Intro: Recycled Wood Distressed Outdoor Beach Sign
While discussing summer project ideas with my mother, she suggested that I make her a beach themed sign to hang outside the house. I decided to use a wooden vertical slat design with a rope to hang it by. I also wanted to incorporate some sea shells, starfish, or sand dollars into the design. The color scheme was several shades of blue with white text. I also wanted to try my hand at distressing the sign to make it look old and worn.
Step 1: Materials & Tools
- Wood glue
- Sea shells, starfish, sand dollars
- Sanding sealer
- Spray paint/brush paint
- Clear coat
- Hack saw/band saw
- Xacto blade
- Sandpaper (various grits)
- Tape measure
- Center punch (I used a hammer & a nail)
- Paint brushes
- Painter’s tape
- Disposable gloves
Step 2: Disclaimer
As you can see in the section above, this Instructable utilizes several tools and materials than can be harmful if used incorrectly. Please use caution and ask somebody for help if you do not feel comfortable doing something.
Step 3: Planning & Research
I began by researching and compiling an archive of pictures of outdoor signs. I looked for all different styles, not just beach themed ones. I looked specifically for how the signs were constructed as well as the paint and the lettering/graphics. Since this was being made for my mother, I asked for her input on the design and color scheme. Once she narrowed down her preferences, I started designing the sign in my head and sketching it out.
Step 4: Cutting the Wood
After I had my final design selected, I began construction. The type of wood and the dimensions are completely up to personal preference, but I ended up taking apart an old clothing drying rack and recycling the wooden strips. In fact, I already had most of the materials I used in this project. The wood strips were very thin (about 1” wide), but you could easily use another type of wood cut down to a wider size. The strips had holes in them where the dowels were connected for the drying rack, so I simply cut off the ends and the middle. I did however leave holes in the ends of two of the strips so that I could use them later for the hanging rope. My design staggered the wooden strips, so I didn’t need to worry about cutting them all to the same length. Once I cut down enough strips for the size I wanted, I measured the overall width and cut two more strips to use as cross braces.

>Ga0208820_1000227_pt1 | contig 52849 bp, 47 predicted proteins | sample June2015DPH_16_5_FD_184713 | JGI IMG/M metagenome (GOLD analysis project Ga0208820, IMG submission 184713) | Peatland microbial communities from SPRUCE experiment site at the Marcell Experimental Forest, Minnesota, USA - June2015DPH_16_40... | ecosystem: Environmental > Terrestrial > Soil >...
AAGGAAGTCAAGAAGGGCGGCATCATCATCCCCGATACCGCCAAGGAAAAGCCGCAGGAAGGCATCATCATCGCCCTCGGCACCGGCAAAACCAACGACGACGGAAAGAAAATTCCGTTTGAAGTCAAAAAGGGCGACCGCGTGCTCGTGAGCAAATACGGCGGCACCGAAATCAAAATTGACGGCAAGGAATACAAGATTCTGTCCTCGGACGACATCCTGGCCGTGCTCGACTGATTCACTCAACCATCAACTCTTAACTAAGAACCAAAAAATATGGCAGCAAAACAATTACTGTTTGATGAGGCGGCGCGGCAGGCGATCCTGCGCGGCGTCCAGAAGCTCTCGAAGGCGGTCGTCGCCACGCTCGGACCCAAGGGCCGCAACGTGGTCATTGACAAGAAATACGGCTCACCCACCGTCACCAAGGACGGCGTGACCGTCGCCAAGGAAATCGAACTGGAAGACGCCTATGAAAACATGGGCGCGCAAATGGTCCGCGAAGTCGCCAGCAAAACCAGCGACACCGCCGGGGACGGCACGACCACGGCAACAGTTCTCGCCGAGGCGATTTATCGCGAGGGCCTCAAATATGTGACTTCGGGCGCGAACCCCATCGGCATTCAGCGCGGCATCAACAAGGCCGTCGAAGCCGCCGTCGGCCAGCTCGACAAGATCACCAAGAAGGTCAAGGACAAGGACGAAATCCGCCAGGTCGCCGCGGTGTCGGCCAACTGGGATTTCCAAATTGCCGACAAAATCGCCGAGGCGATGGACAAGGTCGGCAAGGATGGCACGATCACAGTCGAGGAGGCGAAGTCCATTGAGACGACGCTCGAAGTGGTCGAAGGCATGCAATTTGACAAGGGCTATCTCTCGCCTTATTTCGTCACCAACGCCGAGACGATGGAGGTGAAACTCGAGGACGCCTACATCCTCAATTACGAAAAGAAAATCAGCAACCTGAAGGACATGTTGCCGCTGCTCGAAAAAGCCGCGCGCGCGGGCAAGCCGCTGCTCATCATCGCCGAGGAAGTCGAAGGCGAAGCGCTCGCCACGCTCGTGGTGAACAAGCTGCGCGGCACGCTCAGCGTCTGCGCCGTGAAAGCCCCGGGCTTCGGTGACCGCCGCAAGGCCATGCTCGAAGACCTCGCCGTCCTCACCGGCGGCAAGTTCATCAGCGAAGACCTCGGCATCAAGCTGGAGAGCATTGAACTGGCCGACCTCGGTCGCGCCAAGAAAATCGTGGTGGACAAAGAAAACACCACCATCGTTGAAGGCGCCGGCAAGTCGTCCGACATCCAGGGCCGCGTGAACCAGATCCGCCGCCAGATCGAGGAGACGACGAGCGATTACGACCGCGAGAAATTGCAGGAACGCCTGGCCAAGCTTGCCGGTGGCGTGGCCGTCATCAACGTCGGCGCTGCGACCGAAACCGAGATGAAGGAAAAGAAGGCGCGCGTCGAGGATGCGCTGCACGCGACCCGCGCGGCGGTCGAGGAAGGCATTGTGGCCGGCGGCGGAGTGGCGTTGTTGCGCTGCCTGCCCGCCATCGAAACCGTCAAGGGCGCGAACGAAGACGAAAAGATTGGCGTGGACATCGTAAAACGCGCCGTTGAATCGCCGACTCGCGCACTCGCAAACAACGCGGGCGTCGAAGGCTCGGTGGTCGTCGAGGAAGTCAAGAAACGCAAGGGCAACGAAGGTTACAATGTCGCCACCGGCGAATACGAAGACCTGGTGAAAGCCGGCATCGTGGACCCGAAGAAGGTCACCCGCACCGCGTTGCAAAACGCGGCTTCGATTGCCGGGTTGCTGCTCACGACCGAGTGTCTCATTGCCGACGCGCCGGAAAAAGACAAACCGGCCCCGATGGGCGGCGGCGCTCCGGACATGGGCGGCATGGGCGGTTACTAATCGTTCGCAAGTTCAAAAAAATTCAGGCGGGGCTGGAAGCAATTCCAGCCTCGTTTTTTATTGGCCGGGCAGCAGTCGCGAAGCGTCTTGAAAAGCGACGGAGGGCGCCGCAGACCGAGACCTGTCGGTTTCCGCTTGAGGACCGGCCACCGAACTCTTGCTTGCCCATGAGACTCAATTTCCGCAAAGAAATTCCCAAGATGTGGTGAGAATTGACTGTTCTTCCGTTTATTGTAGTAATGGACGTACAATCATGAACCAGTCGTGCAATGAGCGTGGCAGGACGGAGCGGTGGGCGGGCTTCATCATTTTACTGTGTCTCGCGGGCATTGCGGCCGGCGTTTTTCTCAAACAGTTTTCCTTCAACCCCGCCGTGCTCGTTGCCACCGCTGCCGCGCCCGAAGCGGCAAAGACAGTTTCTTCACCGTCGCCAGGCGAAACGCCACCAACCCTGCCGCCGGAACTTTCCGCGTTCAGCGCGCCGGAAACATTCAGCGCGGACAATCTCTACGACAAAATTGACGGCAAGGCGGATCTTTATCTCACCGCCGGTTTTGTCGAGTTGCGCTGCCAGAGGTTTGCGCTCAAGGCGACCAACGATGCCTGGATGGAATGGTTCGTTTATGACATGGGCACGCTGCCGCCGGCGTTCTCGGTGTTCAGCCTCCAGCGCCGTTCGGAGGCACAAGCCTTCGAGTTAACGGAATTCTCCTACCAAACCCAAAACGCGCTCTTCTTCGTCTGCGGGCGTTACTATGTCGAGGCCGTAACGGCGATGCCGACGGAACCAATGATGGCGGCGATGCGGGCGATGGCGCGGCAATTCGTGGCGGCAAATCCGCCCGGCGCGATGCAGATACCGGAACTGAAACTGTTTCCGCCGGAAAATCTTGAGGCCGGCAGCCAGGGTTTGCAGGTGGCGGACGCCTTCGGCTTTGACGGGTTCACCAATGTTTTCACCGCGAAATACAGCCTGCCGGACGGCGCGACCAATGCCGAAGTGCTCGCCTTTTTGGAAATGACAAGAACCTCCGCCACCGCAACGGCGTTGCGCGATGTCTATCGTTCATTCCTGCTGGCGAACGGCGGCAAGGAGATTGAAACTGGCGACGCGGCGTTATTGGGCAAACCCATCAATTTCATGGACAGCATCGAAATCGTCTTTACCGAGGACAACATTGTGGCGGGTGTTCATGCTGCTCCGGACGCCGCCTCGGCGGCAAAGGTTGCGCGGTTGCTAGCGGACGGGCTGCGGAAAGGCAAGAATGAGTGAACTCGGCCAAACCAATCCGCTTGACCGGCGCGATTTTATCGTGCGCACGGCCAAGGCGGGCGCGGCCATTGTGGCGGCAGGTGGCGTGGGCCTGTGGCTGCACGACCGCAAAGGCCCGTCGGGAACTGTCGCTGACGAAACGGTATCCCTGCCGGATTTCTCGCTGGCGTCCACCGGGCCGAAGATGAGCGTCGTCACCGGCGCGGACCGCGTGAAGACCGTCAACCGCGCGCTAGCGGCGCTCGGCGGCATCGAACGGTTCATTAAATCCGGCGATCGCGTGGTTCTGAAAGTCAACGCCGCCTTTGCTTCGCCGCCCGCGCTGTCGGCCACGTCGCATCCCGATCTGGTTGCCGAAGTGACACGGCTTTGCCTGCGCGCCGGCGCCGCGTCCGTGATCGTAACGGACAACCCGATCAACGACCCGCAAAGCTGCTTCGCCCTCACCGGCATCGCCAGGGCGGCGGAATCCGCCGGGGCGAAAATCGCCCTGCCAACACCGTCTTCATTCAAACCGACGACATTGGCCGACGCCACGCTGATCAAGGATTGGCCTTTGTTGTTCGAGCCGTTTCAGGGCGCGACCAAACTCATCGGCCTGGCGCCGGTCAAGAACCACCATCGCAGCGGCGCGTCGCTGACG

Step 5: Assembly
With the pieces cut, I quickly sanded the ends to remove any splinters. I then arranged the strips into an order that looked best and numbered each strip so I could keep them in the correct order. I then used tape to hold the slats together in the correct order/layout so that I could flip them over to install the cross braces. I laid the braces across the back of the sign and used a hammer and nail (use a center punch if you have one) to punch a divot in each spot where I wanted to drill a hole and put in a screw. I then clamped the braces onto the sign and pre-drilled and screwed the braces to each vertical strip It was at this point I realized I forgot to glue everything together :P Instead of unscrewing everything, I simply decided to lay beads of wood glue in the seams between each strip as well as the cross braces from the back side. This isn’t going to provide the maximum strength, but it should work well enough in conjunction with all of the screws.
Step 6: Prepping for Paint